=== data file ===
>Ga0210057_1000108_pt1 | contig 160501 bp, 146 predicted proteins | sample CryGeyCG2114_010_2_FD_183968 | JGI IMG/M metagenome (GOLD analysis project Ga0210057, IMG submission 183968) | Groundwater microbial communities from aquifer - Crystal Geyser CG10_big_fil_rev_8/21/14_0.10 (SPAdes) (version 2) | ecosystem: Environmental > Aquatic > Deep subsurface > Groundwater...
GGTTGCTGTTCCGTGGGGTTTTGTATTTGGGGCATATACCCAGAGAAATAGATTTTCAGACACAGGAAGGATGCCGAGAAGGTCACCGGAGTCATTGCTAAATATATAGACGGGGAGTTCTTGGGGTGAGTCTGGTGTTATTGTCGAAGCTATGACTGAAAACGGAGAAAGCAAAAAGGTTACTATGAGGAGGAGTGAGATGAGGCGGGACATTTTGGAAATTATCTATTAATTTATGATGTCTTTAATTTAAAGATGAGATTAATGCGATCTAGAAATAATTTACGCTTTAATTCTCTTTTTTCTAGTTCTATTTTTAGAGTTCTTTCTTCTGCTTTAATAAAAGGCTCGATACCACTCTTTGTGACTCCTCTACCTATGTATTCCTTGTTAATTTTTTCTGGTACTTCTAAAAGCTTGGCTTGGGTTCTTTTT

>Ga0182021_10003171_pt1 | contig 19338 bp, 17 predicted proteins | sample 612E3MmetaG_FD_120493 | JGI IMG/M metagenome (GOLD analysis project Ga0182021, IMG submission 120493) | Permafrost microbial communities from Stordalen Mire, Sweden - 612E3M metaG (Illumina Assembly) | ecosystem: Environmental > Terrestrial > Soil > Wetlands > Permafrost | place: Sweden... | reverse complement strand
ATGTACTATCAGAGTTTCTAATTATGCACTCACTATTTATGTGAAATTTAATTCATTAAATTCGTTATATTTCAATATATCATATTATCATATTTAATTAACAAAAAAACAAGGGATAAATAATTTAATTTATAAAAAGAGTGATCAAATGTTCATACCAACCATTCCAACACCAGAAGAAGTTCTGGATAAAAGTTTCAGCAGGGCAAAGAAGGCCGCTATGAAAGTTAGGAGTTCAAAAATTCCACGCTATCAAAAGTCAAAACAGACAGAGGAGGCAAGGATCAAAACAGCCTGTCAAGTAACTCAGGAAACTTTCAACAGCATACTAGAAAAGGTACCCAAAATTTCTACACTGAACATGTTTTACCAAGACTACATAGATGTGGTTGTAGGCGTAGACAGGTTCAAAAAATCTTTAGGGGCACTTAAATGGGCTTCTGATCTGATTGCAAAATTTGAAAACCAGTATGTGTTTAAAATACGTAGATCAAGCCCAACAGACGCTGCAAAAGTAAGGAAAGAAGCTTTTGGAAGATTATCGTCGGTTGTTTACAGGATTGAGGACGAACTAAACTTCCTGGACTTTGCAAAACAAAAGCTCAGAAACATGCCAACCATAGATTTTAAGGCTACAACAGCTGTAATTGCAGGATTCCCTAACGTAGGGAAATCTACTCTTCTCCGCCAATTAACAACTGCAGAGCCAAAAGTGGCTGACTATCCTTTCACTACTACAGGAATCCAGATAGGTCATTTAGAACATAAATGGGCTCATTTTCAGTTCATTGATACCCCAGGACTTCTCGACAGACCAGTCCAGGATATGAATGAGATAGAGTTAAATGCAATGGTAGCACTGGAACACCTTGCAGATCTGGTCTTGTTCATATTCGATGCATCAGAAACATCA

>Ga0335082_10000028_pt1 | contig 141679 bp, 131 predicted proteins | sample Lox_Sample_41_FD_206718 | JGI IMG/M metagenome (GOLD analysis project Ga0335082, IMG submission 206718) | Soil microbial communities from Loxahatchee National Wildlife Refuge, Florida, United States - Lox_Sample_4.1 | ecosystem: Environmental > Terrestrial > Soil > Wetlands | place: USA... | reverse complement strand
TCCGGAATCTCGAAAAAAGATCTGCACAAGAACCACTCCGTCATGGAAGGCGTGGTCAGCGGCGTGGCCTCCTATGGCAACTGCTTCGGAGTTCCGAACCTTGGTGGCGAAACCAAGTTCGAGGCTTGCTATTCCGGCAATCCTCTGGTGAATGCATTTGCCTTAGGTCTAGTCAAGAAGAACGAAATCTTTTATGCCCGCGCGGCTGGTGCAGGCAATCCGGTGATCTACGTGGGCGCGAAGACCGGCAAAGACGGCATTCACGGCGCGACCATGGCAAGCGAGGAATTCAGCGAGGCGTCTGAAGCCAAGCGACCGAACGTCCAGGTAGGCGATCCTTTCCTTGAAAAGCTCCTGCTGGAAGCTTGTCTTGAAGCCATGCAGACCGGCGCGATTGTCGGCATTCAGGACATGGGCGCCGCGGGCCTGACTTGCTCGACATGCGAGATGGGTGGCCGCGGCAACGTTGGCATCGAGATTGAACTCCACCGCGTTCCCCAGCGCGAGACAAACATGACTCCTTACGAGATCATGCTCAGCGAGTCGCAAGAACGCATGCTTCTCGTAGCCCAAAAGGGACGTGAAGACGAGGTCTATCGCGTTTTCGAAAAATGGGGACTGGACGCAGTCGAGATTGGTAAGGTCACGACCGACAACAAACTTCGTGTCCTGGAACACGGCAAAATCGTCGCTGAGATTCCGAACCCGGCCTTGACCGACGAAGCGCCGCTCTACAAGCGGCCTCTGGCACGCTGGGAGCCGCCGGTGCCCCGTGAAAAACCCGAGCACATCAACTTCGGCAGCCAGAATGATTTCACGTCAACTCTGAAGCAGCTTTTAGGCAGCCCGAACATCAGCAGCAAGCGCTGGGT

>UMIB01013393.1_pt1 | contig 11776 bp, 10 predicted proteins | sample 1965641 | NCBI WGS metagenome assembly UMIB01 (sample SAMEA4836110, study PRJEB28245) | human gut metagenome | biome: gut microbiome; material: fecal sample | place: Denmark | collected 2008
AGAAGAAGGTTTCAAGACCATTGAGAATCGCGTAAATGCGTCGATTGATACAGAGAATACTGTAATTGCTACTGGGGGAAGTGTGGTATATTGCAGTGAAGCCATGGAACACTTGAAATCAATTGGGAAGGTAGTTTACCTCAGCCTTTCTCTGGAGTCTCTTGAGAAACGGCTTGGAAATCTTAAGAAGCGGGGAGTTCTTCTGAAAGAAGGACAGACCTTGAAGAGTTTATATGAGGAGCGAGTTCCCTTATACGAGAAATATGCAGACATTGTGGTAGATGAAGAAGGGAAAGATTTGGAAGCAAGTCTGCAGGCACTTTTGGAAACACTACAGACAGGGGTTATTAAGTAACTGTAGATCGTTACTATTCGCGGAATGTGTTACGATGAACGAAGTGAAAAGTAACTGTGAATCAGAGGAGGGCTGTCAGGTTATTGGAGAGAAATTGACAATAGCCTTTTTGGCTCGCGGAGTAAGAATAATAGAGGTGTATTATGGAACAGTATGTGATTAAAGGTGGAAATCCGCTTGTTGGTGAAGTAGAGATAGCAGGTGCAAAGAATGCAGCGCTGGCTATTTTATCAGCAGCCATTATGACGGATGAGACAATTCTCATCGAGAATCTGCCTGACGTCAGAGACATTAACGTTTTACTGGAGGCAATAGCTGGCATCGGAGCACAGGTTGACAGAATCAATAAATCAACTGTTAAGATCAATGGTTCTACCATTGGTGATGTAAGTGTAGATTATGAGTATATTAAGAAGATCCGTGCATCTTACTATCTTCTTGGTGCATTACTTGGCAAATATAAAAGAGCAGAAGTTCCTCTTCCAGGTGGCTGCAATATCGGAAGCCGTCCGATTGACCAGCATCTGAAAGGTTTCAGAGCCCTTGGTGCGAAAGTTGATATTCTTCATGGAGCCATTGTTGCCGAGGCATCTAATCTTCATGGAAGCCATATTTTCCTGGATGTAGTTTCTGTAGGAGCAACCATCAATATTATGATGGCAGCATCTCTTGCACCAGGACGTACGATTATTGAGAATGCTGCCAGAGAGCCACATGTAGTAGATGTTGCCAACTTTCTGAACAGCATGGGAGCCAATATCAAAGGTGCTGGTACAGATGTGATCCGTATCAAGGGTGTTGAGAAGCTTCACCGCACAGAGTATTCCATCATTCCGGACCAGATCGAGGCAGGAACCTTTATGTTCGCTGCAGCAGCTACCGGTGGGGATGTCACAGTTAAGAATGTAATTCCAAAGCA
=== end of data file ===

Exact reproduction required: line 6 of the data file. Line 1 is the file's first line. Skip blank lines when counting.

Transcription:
TCCGGAATCTCGAAAAAAGATCTGCACAAGAACCACTCCGTCATGGAAGGCGTGGTCAGCGGCGTGGCCTCCTATGGCAACTGCTTCGGAGTTCCGAACCTTGGTGGCGAAACCAAGTTCGAGGCTTGCTATTCCGGCAATCCTCTGGTGAATGCATTTGCCTTAGGTCTAGTCAAGAAGAACGAAATCTTTTATGCCCGCGCGGCTGGTGCAGGCAATCCGGTGATCTACGTGGGCGCGAAGACCGGCAAAGACGGCATTCACGGCGCGACCATGGCAAGCGAGGAATTCAGCGAGGCGTCTGAAGCCAAGCGACCGAACGTCCAGGTAGGCGATCCTTTCCTTGAAAAGCTCCTGCTGGAAGCTTGTCTTGAAGCCATGCAGACCGGCGCGATTGTCGGCATTCAGGACATGGGCGCCGCGGGCCTGACTTGCTCGACATGCGAGATGGGTGGCCGCGGCAACGTTGGCATCGAGATTGAACTCCACCGCGTTCCCCAGCGCGAGACAAACATGACTCCTTACGAGATCATGCTCAGCGAGTCGCAAGAACGCATGCTTCTCGTAGCCCAAAAGGGACGTGAAGACGAGGTCTATCGCGTTTTCGAAAAATGGGGACTGGACGCAGTCGAGATTGGTAAGGTCACGACCGACAACAAACTTCGTGTCCTGGAACACGGCAAAATCGTCGCTGAGATTCCGAACCCGGCCTTGACCGACGAAGCGCCGCTCTACAAGCGGCCTCTGGCACGCTGGGAGCCGCCGGTGCCCCGTGAAAAACCCGAGCACATCAACTTCGGCAGCCAGAATGATTTCACGTCAACTCTGAAGCAGCTTTTAGGCAGCCCGAACATCAGCAGCAAGCGCTGGGT